Make sure you take precautions if you play a contact sport while having braces.

There’s no need to fear when you start orthodontic treatment with braces; you’ll still be able to participate in your favorite activities. There will be a few adjustments you’ll need to make in order to avoid damaging your braces and to ensure you finish treatment on time. In particular, anyone who plays contact sports on a regular basis will want to take some precautions to protect their braces.

Risks of Playing Sports with Braces

If your athletic activity of choice is running, cycling, or skating, you don’t have as much to worry about when you get your braces installed. Since these types of activities have very little potential for contact, unless you hit the pavement or the ice, there is little chance of damaging your braces.

Where things can get dicey is if you play sports like basketball, football, soccer, wrestling, or any other sport where contact is likely to occur. If you’re in the middle of a competition and someone or something accidentally makes contact with your face, the consequences could be pretty unpleasant if you’re not prepared.

In particular, the brackets and wires could potentially break if you get hit in the face, causing you to need an extra appointment to get your braces repaired.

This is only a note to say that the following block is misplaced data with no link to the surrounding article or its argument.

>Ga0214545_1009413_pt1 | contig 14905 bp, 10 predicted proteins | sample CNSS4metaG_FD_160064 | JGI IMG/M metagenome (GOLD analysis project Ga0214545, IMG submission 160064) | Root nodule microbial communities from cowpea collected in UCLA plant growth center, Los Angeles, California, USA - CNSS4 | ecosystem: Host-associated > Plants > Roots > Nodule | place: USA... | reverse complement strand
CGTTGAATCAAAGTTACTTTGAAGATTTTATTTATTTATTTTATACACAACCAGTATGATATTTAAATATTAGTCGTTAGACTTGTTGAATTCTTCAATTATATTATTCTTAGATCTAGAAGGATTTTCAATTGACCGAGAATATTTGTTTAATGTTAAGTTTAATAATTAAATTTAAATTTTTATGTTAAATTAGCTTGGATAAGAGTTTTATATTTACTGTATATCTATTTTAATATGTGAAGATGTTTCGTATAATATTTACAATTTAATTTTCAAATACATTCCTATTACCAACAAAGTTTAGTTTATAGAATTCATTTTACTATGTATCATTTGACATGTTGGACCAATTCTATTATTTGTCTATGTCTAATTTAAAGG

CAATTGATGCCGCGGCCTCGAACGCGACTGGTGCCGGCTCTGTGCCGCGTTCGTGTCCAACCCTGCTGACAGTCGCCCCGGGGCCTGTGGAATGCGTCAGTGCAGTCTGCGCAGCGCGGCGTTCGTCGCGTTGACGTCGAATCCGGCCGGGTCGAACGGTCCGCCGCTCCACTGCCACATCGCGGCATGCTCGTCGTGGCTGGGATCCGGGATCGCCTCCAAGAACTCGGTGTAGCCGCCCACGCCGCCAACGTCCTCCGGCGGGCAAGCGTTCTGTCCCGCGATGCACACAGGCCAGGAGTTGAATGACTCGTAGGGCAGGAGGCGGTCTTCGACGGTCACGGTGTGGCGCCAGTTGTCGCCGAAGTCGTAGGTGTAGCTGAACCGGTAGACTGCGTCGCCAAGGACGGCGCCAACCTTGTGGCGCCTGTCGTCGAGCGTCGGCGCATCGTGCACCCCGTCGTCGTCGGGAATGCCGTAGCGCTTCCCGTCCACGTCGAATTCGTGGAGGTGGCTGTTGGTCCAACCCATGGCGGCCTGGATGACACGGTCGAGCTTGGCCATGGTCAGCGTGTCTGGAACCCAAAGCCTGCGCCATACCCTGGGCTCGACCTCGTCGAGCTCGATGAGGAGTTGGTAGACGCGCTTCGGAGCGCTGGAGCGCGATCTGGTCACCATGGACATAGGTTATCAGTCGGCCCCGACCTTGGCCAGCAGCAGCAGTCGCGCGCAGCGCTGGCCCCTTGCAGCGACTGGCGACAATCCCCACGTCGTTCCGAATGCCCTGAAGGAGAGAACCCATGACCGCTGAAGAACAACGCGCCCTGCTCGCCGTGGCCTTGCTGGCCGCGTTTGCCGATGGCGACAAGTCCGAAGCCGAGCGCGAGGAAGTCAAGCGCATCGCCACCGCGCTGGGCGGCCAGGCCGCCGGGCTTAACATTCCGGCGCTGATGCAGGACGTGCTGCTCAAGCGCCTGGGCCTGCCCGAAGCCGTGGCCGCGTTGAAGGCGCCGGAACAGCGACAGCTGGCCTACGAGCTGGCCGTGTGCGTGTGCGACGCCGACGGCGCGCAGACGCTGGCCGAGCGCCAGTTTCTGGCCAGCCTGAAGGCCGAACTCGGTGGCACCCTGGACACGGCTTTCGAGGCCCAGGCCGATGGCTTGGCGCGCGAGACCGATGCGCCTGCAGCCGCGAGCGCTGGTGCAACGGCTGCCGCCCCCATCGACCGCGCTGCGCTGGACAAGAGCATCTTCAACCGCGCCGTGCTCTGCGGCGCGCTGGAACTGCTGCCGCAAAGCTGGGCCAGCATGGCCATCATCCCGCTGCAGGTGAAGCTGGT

As you might have guessed, the other main problem that can arise if you get your face hit while playing sports with braces is getting injured. The metal brackets and wires can cause serious lacerations to the tongue, cheeks, or gums in an impact, which may cause severe bleeding and need emergency medical attention. Your teeth themselves could also become damaged, disrupting your orthodontic treatment progress and causing long-term dental problems.

How to Safely Play Sports with Braces

After all that doom and gloom, you may be thinking, “Hey, I thought you said there was nothing to worry about?” Well, that’s definitely true if you prepare yourself.

If you participate in any athletic activities, be sure to get an orthodontic mouthguard recommended by your orthodontist. While you can find protective mouthguards at any sporting goods store, not all of them are designed to accommodate braces. Plus, some mouthguards are better quality and more comfortable than others, so you’ll be thankful you listened to your orthodontist and got the right type of mouthguard.

While you should still be careful during sporting events and try to avoid an impact, wearing your mouthguard will make impacts less damaging than if you had no protection.

Make sure you remember to bring your mouthguard with you to each competition and practice. The last thing you want is to either risk it and get injured or feel like you have to sit out due to the risk of getting hurt or damaging your braces.

Once you get used to bringing your mouthguard to competitions, it will become just another essential piece of athletic equipment to take with you.

To learn more about how to protect your teeth and braces during orthodontic treatment, contact Smith Orthodontics today!